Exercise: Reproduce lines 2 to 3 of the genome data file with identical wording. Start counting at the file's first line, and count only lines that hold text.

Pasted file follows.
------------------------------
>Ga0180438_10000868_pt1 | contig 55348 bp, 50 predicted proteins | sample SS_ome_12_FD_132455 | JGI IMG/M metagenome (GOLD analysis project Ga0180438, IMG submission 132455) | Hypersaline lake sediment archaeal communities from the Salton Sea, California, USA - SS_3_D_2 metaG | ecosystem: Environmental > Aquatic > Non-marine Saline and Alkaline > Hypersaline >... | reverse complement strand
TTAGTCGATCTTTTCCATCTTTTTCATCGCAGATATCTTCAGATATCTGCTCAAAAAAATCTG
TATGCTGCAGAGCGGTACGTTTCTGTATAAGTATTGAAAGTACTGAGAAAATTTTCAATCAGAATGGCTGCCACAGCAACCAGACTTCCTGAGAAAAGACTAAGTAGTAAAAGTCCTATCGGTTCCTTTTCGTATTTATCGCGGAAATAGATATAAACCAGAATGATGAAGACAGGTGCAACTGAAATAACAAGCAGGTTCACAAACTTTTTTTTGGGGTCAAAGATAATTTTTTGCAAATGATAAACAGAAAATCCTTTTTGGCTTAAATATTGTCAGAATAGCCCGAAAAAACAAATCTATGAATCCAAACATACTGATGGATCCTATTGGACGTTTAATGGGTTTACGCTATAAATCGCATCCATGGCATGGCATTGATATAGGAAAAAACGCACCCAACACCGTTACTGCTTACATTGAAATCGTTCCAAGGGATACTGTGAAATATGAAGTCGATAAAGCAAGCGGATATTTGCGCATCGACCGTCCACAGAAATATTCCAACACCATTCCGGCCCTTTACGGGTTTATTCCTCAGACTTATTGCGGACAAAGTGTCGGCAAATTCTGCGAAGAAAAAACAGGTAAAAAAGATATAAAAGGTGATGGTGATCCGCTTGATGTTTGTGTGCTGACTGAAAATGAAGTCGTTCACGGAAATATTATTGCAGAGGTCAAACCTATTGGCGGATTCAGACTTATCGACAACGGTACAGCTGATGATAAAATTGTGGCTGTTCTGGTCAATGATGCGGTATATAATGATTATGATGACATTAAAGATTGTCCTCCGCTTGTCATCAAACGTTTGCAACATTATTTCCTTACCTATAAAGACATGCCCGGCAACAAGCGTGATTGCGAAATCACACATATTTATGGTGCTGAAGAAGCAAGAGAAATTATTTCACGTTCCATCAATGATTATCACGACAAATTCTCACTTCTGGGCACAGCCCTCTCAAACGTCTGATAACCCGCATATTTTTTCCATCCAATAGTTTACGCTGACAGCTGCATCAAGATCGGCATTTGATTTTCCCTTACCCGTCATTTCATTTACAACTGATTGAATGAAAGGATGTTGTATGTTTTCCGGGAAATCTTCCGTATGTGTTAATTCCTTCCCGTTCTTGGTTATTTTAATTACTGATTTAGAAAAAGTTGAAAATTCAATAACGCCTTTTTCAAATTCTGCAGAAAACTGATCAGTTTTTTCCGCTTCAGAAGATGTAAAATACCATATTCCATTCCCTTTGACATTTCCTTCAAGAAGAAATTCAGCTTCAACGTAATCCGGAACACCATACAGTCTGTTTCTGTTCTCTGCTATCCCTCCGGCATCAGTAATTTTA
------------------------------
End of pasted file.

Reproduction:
TTAGTCGATCTTTTCCATCTTTTTCATCGCAGATATCTTCAGATATCTGCTCAAAAAAATCTG
TATGCTGCAGAGCGGTACGTTTCTGTATAAGTATTGAAAGTACTGAGAAAATTTTCAATCAGAATGGCTGCCACAGCAACCAGACTTCCTGAGAAAAGACTAAGTAGTAAAAGTCCTATCGGTTCCTTTTCGTATTTATCGCGGAAATAGATATAAACCAGAATGATGAAGACAGGTGCAACTGAAATAACAAGCAGGTTCACAAACTTTTTTTTGGGGTCAAAGATAATTTTTTGCAAATGATAAACAGAAAATCCTTTTTGGCTTAAATATTGTCAGAATAGCCCGAAAAAACAAATCTATGAATCCAAACATACTGATGGATCCTATTGGACGTTTAATGGGTTTACGCTATAAATCGCATCCATGGCATGGCATTGATATAGGAAAAAACGCACCCAACACCGTTACTGCTTACATTGAAATCGTTCCAAGGGATACTGTGAAATATGAAGTCGATAAAGCAAGCGGATATTTGCGCATCGACCGTCCACAGAAATATTCCAACACCATTCCGGCCCTTTACGGGTTTATTCCTCAGACTTATTGCGGACAAAGTGTCGGCAAATTCTGCGAAGAAAAAACAGGTAAAAAAGATATAAAAGGTGATGGTGATCCGCTTGATGTTTGTGTGCTGACTGAAAATGAAGTCGTTCACGGAAATATTATTGCAGAGGTCAAACCTATTGGCGGATTCAGACTTATCGACAACGGTACAGCTGATGATAAAATTGTGGCTGTTCTGGTCAATGATGCGGTATATAATGATTATGATGACATTAAAGATTGTCCTCCGCTTGTCATCAAACGTTTGCAACATTATTTCCTTACCTATAAAGACATGCCCGGCAACAAGCGTGATTGCGAAATCACACATATTTATGGTGCTGAAGAAGCAAGAGAAATTATTTCACGTTCCATCAATGATTATCACGACAAATTCTCACTTCTGGGCACAGCCCTCTCAAACGTCTGATAACCCGCATATTTTTTCCATCCAATAGTTTACGCTGACAGCTGCATCAAGATCGGCATTTGATTTTCCCTTACCCGTCATTTCATTTACAACTGATTGAATGAAAGGATGTTGTATGTTTTCCGGGAAATCTTCCGTATGTGTTAATTCCTTCCCGTTCTTGGTTATTTTAATTACTGATTTAGAAAAAGTTGAAAATTCAATAACGCCTTTTTCAAATTCTGCAGAAAACTGATCAGTTTTTTCCGCTTCAGAAGATGTAAAATACCATATTCCATTCCCTTTGACATTTCCTTCAAGAAGAAATTCAGCTTCAACGTAATCCGGAACACCATACAGTCTGTTTCTGTTCTCTGCTATCCCTCCGGCATCAGTAATTTTA